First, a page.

Objects are the answer

As I usually do, I was helping out in the forums at ScriptingAnswers.com. A member had several variables that he wanted to show as a group. As is almost always the case, the answer in PowerShell is object. I talk about this all the time in classes, conferences and online chitchat. Let me offer up a script that demonstrates how objects are the answer.

My business need was to report on files found in a given folder or path. I wanted to get a breakdown of file types showing me the number of each type, their total size and their percentage of all files by count and size.

The script takes a path as a parameter but defaults to your documents folder. Get-Childitem retrieves all files. I’m setting the –errorAction parameter to silentlycontinue to avoid the annoying error messages you get when trying to read protected system folders. The collection of files are then grouped by extension. Each group is then analyzed.

At this point I have a number of pieces of information to display. In a VBScript I would have most like written some message to the screen for each file type. Technically I could do the same thing here but why? Using New-Object I create a new object with properties for all my data. The objects written to the pipeline can be manipulated just like any other object. Let me check my C: drive.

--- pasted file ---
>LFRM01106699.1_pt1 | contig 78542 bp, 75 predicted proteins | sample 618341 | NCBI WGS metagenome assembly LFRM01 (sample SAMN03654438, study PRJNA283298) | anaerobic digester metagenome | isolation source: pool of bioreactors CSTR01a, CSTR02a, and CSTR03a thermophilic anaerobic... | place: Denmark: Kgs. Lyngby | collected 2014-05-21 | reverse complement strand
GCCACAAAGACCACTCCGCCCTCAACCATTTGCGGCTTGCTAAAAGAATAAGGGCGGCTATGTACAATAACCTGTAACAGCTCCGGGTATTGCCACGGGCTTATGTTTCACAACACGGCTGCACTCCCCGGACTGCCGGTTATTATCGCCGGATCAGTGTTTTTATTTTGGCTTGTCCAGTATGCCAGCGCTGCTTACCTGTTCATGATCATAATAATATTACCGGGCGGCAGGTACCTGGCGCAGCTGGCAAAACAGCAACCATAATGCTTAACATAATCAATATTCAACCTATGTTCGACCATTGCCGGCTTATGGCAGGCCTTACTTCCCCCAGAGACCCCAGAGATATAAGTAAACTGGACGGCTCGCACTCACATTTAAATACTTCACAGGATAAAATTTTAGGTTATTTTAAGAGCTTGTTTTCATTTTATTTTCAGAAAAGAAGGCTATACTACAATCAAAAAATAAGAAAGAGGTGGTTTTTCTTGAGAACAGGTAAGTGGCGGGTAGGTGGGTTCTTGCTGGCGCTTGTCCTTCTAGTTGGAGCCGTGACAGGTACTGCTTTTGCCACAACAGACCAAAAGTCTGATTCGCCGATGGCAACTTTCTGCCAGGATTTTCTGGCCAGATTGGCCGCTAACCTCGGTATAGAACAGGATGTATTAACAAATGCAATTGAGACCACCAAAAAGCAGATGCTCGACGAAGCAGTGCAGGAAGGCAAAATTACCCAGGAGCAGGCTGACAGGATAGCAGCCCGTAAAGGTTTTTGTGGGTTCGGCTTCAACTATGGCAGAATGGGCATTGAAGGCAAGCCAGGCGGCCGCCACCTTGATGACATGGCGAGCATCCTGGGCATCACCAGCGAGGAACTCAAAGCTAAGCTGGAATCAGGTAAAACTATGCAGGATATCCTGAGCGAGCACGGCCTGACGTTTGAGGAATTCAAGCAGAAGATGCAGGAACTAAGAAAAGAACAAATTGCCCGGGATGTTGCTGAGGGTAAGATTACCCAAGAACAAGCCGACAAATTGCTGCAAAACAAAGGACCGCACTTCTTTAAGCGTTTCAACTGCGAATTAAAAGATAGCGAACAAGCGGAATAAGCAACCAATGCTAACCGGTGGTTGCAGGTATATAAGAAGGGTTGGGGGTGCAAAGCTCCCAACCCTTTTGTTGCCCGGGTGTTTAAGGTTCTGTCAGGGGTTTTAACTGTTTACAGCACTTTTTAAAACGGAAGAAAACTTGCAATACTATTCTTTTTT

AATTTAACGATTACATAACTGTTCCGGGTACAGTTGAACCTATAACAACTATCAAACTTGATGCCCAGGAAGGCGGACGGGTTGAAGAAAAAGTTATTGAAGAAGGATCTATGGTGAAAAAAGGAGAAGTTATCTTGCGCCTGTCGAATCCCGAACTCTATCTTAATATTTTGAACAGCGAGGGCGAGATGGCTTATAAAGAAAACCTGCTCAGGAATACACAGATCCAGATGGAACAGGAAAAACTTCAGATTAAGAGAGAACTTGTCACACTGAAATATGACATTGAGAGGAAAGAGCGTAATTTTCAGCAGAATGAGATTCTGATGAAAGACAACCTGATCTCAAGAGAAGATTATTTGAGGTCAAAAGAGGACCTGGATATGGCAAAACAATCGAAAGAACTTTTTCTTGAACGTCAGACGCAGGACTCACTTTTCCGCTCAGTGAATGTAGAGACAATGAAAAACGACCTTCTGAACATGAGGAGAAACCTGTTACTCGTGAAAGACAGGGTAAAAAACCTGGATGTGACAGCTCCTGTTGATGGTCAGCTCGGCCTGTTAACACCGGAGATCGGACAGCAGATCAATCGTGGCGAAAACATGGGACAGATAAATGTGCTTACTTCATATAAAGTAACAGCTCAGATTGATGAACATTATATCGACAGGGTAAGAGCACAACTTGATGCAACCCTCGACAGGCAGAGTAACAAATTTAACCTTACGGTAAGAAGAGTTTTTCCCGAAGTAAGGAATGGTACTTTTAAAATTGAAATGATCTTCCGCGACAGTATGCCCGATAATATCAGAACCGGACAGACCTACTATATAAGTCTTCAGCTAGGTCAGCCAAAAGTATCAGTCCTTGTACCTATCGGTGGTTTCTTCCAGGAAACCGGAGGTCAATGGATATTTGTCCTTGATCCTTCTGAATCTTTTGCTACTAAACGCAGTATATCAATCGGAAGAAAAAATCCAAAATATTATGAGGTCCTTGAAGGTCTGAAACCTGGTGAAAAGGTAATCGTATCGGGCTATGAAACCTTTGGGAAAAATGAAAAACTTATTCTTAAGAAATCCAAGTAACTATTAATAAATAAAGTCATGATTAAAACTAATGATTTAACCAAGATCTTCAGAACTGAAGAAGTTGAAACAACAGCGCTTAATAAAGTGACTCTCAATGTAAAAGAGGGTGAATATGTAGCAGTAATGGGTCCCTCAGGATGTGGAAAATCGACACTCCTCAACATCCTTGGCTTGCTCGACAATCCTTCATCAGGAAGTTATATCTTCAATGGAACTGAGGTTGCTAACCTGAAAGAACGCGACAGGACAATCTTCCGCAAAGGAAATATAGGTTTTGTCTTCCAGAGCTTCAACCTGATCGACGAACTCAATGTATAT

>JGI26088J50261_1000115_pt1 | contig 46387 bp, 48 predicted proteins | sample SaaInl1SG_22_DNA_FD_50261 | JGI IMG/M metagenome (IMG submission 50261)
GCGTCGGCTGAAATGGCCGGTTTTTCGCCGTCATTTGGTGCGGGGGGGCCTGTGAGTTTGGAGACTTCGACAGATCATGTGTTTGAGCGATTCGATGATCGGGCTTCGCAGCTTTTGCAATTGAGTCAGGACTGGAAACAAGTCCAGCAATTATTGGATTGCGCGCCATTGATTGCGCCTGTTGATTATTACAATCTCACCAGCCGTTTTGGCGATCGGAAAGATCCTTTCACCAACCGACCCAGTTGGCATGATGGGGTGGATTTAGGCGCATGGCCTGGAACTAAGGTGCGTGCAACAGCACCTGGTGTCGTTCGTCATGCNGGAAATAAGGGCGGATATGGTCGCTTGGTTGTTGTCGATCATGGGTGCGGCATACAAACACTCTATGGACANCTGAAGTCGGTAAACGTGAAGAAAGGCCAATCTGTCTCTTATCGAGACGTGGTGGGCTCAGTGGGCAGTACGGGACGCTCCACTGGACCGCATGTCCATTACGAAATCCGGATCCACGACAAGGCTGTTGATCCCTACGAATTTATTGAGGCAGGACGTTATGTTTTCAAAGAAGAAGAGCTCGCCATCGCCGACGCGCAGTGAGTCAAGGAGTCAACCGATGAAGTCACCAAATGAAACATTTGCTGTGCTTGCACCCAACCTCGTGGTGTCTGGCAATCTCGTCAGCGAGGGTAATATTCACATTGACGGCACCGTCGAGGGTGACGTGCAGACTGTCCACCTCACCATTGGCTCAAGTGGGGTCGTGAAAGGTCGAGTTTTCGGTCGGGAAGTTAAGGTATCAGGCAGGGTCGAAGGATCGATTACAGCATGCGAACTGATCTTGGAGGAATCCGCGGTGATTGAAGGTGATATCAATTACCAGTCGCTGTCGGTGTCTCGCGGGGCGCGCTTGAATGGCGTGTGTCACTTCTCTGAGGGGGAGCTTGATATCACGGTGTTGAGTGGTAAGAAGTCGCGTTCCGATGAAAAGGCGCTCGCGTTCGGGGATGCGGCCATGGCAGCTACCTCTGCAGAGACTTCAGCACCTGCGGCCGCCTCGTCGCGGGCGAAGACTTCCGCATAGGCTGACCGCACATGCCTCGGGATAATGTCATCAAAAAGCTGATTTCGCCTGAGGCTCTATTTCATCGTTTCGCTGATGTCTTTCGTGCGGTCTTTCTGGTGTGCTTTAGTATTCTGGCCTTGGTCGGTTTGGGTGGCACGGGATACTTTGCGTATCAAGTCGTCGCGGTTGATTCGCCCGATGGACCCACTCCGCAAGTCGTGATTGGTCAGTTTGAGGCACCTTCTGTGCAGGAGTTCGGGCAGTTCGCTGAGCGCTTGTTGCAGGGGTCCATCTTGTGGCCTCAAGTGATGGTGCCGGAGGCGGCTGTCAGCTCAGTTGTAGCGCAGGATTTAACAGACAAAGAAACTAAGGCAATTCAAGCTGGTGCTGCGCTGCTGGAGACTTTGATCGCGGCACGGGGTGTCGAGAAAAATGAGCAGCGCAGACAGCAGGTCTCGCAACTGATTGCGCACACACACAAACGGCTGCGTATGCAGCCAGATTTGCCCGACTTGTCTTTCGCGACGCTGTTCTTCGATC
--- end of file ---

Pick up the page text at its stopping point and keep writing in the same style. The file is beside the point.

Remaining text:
PS C:\> $c=c:\scripts\filestats.ps1 “c:\”

Hmmm…how many different file types are on my computer?

PS C:\> $c.count

Which file types are taking the most space?

PS C:\> $c | sort totalsizeMB -desc | select -first 10 -property * -ExcludeProperty Files | format-table -auto

TotalSizeMB PercentTotal Total Extension PercentSize

———– ———— —– ——— ———–

115692.94 0.0637 %        90 .vmdk     57.8050 %

19559.24 0.0219 %        31 .iso      9.7726 %
14375.12 0.0014 %         2 .vdi      7.1824 %

12440.64 14.8798 %    21018 .dll      6.2159 %
6972.15 2.4778 %      3500 .exe      3.4836 %
6190.48 0.0064 %         9 .wim      3.0930 %

2884.98 0.1373 %       194 .CAB      1.4415 %

2672.56 0.0021 %         3 .m4v      1.3353 %

1424.91 0.0042 %         6 .sav      0.7119 %
1202.12 0.0092 %        13 .mp4      0.6006 %

My custom object even includes a property, files, which itself is a collection of objects. For example, what are the .vdi files?

PS C:\> $c | where {$_.extension -eq “.vdi”} | select -ExpandProperty Files

Directory: C:\VirtualBox\Exchange

Mode                LastWriteTime     Length Name
—-                    ————-     —— —-
-a—         6/29/2010   1:58 PM 1507336243 ExchangeHDD.vdi

Directory: C:\VirtualBox\R2

Mode                LastWriteTime     Length Name
—-                    ————-     —— —-
-a—         6/21/2010   9:34 PM      41472 ExchangeStore.vdi

The bottom line is that having objects offers tremendous possibilities. So the next time you’re working on a PowerShell problem, know that objects are the answer.

My script was intended as a demonstration but if you’d like a copy

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